Just a few hours after Tigist Assefa, a 26-year-old Ethiopian athlete, triumphantly passed through the Brandenburg Gate and traveled the last 200 meters pressing the pace to lower the two hours and twelve minutes, the never seen, just a few hours after this woman beat, or rather crushed, the marathon world record by more than two minutes (two hours, 11 minutes and 53 seconds), Adidas, his sponsor, spread on social networks a resounding ad, of only 14 seconds, in which gigantic sneakers were seen, the white sneakers with the three black bands worn by Assefa, tied to the Berlin television tower, the 'Berliner Fernsehturm', while a helicopter fluttered like a dragonfly around it. Enough.
Assefa won with a model, Adizero Adios Pro Evo 1, which can be revolutionary and that allows the German brand to end years of dominance of its great rival, Nike, American, led by the intractable Eliud Kipchoge. Marketers are now striving to turn these sneakers into an almost unattainable object. For its price, 500 euros; because the only way to get it – except in a few physical stores in Berlin – is by entering their website and signing up for a draw in which the prize, long live marketing, is to disburse those 500 euros, and because there has been a rumor that they are only one use: a couple of workouts and the race in which you want to improve your brand. This model, in addition, only weighs 136 grams, compared to 185 of the Vaporfly of the competition.
Javi Moro, head of sports equipment at Corredor, a magazine specializing in athletics and running, has been analyzing running shoes for 30 years and, although this novelty has not yet been shoemade, he knows that Adidas has varied its design to dominate the market. "The last ones were not as effective, but now they have changed the foams and have a different geometry. The same carbon plate has foam inserts to make it more reactive on the front. Like a sandwich. Those carbon fiber rods act more independently than a one-piece plate – which is usual in the competition – but with the same curved shape."
This story, this revolution in footwear that has allowed to break all the records in the world of asphalt racing in five years, begins one cold morning in May 2017 at the Monza circuit, in northern Italy. That day, Nike deployed a device never seen before, a marathon full of 'traps', of aids not allowed by the regulations, so that Eliud Kipchoge became the first human to run 42.195 kilometers in less than two hours. The Americans invested a lot of money in that project, called Breaking2, and a large part was spent on researching how to get running shoes like never before. Nike enlarged the sole, traditionally narrow, to put a carbon plate and reactive foams. The result was the Vaporfly, the first prototype of this shoe that would change the history of athletics.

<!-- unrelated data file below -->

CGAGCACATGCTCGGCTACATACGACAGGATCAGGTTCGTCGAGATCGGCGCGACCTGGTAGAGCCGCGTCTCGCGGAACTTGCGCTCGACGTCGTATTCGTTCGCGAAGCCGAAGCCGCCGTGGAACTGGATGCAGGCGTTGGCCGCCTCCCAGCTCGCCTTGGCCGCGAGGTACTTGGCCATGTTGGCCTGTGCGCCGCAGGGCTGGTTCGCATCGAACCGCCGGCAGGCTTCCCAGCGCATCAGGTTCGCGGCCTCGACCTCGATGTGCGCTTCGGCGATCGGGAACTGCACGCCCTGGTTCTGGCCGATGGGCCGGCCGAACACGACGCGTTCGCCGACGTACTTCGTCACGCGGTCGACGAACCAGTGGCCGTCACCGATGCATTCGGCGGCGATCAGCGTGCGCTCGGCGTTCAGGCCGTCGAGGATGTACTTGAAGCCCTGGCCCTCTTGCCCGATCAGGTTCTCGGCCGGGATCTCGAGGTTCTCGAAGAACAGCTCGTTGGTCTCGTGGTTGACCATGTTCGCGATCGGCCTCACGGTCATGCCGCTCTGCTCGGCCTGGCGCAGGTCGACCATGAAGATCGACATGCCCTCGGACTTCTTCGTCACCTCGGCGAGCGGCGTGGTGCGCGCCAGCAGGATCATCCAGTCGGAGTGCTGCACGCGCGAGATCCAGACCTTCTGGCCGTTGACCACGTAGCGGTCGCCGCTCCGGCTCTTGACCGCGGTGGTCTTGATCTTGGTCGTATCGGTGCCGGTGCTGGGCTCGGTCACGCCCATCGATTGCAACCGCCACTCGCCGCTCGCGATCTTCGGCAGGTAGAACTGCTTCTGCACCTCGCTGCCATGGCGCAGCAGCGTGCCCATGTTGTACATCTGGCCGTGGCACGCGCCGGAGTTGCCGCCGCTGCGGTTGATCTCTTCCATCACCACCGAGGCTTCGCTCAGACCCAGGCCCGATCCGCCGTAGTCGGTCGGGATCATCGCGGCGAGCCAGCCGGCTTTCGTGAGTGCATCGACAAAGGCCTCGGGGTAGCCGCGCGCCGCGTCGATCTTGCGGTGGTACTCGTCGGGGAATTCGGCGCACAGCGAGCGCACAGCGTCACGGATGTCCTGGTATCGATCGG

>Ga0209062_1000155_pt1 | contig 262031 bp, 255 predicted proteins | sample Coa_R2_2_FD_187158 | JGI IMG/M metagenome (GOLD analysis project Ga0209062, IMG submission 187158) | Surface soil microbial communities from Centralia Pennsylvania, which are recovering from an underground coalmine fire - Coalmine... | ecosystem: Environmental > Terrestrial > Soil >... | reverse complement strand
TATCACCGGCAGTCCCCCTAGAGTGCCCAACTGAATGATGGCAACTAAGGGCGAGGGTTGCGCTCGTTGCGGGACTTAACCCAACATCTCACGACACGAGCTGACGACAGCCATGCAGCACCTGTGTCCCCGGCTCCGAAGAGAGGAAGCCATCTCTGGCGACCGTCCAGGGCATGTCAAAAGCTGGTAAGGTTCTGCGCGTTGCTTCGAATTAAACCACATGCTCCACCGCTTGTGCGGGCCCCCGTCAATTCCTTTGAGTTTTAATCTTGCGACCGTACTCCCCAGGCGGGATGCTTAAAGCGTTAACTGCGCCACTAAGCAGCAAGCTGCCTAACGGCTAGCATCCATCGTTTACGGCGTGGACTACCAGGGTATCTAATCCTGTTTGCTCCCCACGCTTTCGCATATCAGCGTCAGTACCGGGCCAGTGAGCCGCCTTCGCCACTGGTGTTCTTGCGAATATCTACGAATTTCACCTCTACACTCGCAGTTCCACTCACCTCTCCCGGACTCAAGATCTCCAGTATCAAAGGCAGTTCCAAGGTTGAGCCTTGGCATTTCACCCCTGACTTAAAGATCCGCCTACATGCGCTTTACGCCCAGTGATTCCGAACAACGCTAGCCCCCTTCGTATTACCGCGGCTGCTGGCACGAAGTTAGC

That day Kipchoge was 25 seconds from his goal, but two years later, on October 12, 2019, a new project called Ineos 1:59 Challenge, another race organized with similar conditions, but in the Viennese Prater, Kipchoge, bouncing against the ground with that first evolved model, now called Alphafly, achieved his goal (one hour, 59 minutes and 40 seconds).
Assefa and Kipchoge on the podium of the Berlin Marathon.LISI NIESNER (REUTERS)
Nothing was ever the same again. A day later, in Chicago, a virtually unknown Kenyan athlete, Brigid Kosgei, broke the marathon world record held by Britain's Paula Radcliffe since 2003. Then came Kipchoge's improvements in the men's event. The records of Dennis Kimetto (2014) and Paula Radcliffe (2003) went down in history as the last achieved without carbon plate
Moro believes that Adidas can end the supremacy of Nike, which achieved it thanks to a foam on the sole called Pebax. "It was the same one used by a British aerospace company to wrap certain products that they launched to satellites. It has a brutal expansion capacity, it is very resistant and very light. And they have kept the secret as if it were the formula of Coca-Cola, El Pebax acts as a spring, but being thermoplastic. The soles were almost hollow inside, as if they were a sponge, and turned into a catapult from the heel part forward to make you shoot out. And they have a second benefit: the typical image of the marathoner limping the next day is over. I was one of those and with these shoes it has not happened to me again. The foam protects you more from the impact and also makes you more complete to the last kilometers."
While Assefa shattered the world record in Berlin, Marta Galimany was running along the roads around Lake Matemale, in Font Romeu, in the French Pyrenees, in her preparation for the Valencia Marathon (December 3). In the afternoon she sat down with her boyfriend and coach, Jordi Toda, and watched the full race. As soon as she finished, the Tarragona, also sponsored by Adidas, thought: And I will be able to run with these shoes in Valencia? "I think they have done very few and they have told me that they will see if they can get us a pair, but they cannot assure us. I don't know anyone who has tried them. Carlos Mayo put them on to take promotional photographs and then they took them away. But, well, if they don't arrive I will run with the Adios Pro 3, which are the best of my brand until the new ones have arrived."
The Spanish marathon record holder believes that this revolution is just one more step in the evolution of materials, and ensures that more important than footwear, are the legs. "Just with the sneakers, it's not worth it. And not only has this evolved, so has nutrition, asphalt roads, training methods... It all adds up."
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